Budapest, February 9 (MTI) – The head of the Hungarian Banking Association acknowledged the success of the central bank’s monetary policy over the past three years but said lenders would welcome an end to new initiatives in an interview published by daily Magyar Idők on Tuesday.
Mihály Patai gave a “positive” assessment of the National Bank of Hungary’s monetary policy under governor György Matolcsy, noting that the base rate had been reduced without a notable weakening of the forint, cheap credit had been made available to companies under the Funding for Growth Scheme and the country’s external vulnerability had been reduced with the introduction of three-month deposits to soak up liquidity as well as incentives for banks to buy government securities.
“What would serve the interest of the economy and the banking sector would be for no new monetary policy initiatives to be announced,” he added.
Asked what the money market expects of the government, Patai said “predictability”.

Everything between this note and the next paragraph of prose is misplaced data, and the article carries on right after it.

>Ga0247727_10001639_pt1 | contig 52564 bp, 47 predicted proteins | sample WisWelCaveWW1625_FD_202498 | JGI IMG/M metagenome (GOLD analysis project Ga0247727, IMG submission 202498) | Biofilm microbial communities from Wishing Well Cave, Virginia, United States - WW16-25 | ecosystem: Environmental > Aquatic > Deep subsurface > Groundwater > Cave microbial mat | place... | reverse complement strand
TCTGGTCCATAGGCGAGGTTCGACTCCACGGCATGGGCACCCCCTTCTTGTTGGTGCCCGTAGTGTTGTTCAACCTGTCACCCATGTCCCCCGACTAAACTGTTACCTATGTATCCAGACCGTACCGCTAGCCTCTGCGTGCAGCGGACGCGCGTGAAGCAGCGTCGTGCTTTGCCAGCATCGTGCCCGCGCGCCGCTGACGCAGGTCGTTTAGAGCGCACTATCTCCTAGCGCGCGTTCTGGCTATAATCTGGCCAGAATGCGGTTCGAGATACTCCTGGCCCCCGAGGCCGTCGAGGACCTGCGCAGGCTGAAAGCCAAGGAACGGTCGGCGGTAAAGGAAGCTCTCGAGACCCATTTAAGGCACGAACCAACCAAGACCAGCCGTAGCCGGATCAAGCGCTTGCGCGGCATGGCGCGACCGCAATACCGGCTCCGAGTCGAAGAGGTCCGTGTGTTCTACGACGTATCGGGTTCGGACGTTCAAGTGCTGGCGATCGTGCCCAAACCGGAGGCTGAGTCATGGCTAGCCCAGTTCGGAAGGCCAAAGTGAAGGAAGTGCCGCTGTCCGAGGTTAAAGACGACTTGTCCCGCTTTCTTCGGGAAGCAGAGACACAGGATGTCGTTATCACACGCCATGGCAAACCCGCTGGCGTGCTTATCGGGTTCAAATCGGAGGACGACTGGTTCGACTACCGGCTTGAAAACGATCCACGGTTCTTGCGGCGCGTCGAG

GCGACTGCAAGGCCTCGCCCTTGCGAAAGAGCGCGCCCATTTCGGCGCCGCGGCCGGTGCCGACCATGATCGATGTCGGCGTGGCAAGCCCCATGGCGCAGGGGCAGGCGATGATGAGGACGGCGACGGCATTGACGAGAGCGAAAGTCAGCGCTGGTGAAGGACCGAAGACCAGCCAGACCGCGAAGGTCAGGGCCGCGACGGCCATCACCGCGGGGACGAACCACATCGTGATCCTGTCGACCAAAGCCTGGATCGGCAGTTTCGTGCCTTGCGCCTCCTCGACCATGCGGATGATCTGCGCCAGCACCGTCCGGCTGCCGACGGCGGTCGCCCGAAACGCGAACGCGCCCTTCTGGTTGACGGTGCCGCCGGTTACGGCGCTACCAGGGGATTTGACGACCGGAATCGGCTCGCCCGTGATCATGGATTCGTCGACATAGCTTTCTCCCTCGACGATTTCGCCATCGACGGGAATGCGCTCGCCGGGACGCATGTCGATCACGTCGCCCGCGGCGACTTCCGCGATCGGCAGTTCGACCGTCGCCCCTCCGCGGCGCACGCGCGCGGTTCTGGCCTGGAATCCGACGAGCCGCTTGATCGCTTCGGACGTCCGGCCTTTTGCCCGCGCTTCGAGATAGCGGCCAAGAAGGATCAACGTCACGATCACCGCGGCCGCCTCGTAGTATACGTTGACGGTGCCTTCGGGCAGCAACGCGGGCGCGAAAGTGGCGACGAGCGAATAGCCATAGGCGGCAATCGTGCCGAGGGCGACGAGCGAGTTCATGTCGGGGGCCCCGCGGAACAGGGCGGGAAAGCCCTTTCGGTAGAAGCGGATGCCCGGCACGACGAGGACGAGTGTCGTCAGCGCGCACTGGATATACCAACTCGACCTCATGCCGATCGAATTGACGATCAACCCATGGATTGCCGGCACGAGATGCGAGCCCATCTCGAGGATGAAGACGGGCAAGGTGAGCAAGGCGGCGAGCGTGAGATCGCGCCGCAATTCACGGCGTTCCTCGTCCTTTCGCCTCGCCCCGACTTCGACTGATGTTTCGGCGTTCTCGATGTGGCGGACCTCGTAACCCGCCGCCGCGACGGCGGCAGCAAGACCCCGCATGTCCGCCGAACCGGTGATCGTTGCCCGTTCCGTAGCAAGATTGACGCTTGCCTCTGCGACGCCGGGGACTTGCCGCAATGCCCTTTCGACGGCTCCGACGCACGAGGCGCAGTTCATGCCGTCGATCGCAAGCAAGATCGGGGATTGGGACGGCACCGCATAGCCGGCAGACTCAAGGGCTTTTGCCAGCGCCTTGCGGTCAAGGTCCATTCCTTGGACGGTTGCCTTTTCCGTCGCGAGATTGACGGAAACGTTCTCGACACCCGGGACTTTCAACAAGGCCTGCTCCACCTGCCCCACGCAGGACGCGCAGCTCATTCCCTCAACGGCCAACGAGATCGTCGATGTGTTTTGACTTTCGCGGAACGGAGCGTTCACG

“[We expect] there to be no more creativity, no more measures without professional consultations, and that promises made to further reduce the bank levy are kept,” he said.
Commenting on the high rate of non-performing loans in Hungary, Patai said the problem was in part a social and growth matter, but added that Hungarian borrowers’ propensity to repay their debt is much lower than that of their neighbours.
“Hungarians’ payment morale is four times worse than Serbians’, five times worse than Romanians and six times worse than their Slovak counterparts for the same lending products,” he said.